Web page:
Elevate the Stage helps gymnastics prep for postseason


CW/ Hannah Saad

James Ogletree and Sports Writer

The scores may be higher, the stakes will be higher and even the stage itself will be higher on Saturday when the No. 9 Alabama gymnastics competes against Auburn for the second time in eight days.

The Crimson Tide and Tigers are competing in Birmingham in the fifth annual Elevate the Stage meet. Each of the four events will take place on top of a raised podium, which causes the mats to have more bounce and take less of a toll on the gymnasts’ bodies.

Some Alabama gymnasts have extensive experience competing on podium, while others will have to use a 20-minute practice period on Friday to acclimate to the new surface. Familiarity with that setup is important because they’ll see it again at the SEC meet on March 23 and potentially at the NCAA Championships nearly a month later.

Being the center of attention at those events can obviously be more unnerving, so the coaches try to prepare the gymnasts by putting them in as many similarly challenging situations as possible.

“It’s wonderful that they are the only one up on that pedestal being able to perform at the highest level,” coach Dana Duckworth said. “[It’s] a great environment to prepare them to really clear the mechanism and know how to zone in and be laser-focused on what they need to do.”

Sophomore Kylie Dickson and freshman Emily Gaskins, who both have plenty of experience competing on podium, said the physical adjustments in their routines are minor. Gaskins added that if something does change, it’s usually less force needed to execute her tumbling pass on the softer surface.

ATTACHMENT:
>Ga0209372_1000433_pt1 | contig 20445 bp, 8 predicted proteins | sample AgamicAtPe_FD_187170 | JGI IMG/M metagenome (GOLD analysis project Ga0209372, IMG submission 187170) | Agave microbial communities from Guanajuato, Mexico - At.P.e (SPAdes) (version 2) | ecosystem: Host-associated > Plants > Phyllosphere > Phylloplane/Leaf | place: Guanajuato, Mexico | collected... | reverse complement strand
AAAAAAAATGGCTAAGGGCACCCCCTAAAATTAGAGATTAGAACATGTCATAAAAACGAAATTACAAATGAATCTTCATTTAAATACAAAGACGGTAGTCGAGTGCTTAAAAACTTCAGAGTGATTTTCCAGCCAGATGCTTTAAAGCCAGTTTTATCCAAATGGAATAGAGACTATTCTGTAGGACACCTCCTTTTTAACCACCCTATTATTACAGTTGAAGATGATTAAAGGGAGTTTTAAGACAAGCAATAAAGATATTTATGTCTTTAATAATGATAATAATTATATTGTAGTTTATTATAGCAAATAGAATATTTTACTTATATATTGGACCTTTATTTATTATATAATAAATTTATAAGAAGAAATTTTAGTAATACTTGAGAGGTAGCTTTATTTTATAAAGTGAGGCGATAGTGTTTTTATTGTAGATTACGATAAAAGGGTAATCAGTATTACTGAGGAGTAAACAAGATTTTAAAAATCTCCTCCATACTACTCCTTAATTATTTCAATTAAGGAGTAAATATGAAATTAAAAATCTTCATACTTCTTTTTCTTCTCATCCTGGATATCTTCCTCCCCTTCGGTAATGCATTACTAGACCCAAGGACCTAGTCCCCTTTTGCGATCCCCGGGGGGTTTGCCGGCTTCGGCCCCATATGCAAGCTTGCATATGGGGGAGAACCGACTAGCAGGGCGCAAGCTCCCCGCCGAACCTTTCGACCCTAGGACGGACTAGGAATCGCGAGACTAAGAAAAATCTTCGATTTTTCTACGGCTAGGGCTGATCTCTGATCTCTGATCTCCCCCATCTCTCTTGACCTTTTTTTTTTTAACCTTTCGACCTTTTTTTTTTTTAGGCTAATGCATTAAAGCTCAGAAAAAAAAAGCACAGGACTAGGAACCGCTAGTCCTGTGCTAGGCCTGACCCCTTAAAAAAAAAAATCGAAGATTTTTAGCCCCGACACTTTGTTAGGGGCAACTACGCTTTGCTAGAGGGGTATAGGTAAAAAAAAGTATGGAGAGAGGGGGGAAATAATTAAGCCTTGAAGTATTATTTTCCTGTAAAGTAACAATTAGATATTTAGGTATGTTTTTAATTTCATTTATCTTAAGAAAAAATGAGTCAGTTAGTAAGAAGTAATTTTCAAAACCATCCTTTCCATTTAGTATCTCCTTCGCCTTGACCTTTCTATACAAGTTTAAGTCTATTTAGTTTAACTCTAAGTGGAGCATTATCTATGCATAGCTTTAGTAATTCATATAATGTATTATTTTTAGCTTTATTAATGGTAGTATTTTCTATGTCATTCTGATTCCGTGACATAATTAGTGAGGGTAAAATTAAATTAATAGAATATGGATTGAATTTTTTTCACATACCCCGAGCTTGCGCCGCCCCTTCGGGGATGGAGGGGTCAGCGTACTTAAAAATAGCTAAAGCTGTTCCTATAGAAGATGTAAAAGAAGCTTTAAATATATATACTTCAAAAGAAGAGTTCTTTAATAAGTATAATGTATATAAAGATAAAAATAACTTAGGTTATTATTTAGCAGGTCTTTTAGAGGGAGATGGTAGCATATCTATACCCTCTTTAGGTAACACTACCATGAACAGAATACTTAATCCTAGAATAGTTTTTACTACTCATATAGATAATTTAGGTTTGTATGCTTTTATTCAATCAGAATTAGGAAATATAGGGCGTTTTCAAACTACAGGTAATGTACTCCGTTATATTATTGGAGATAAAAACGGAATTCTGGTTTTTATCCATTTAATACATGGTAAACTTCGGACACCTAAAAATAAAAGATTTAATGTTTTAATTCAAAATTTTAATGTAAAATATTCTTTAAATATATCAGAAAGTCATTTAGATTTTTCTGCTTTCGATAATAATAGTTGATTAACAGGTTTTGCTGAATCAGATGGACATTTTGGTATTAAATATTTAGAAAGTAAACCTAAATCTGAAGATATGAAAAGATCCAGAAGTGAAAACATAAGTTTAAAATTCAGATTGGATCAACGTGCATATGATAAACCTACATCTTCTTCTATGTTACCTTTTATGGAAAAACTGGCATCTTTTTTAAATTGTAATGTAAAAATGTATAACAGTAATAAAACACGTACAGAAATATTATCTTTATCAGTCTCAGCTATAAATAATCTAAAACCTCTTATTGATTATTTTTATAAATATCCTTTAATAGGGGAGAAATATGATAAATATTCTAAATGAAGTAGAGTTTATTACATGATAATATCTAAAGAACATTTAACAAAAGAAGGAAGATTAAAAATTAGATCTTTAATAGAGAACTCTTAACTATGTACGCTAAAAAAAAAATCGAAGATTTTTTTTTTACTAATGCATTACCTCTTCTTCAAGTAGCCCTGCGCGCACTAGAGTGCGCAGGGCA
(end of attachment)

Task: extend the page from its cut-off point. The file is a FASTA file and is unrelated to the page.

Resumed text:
“If you had so much energy and you were like flying out, then you’d know ‘Okay, I don’t have to work quite as hard on this, so let me just calm down and just go a little slower into it and wait to feel the bounce of the floor more,’” Gaskins said.

Calming down and going a little slower are lessons Gaskins has learned on a couple occasions this year, specifically on the balance beam. She said she feeds off her team and the crowd’s energy, but has gotten too aggressive during her routine.

The team uses a “fire-water” code system so gymnasts can tell their teammates how much enthusiasm they want them to provide. Duckworth said a gymnast’s optimal conditions can differ from event to event; Dickson added it may even differ within a routine.

“It’s kind of interchangeable,” Dickson said. “Some people like water for their first pass so they can hear the music and get going, and then after that it’s like full scream.”

Some gymnasts are still trying to figure out what works best for them. Anyone who watched Dickson pump up the crowd during Alabama’s season-high 49.500 on the floor on Friday has no doubt. She doesn’t, either.

“I love everyone screaming, I love the loud cheering. For me, the louder the better,” Dickson said. “It just gets me going, like ‘Okay, I’m doing this for them.’ … I’m a big hype girl.”

In other sports, competing against Auburn for the second straight week would be reason to celebrate louder or take a loss harder, but in gymnastics, continued improvement means more than beating any particular opponent.

“Right before you go out you might have that little extra fire, maybe,” Gaskins said. “But in the gym they’re just another gymnastics team. We shouldn’t change who we are depending on who we compete against.”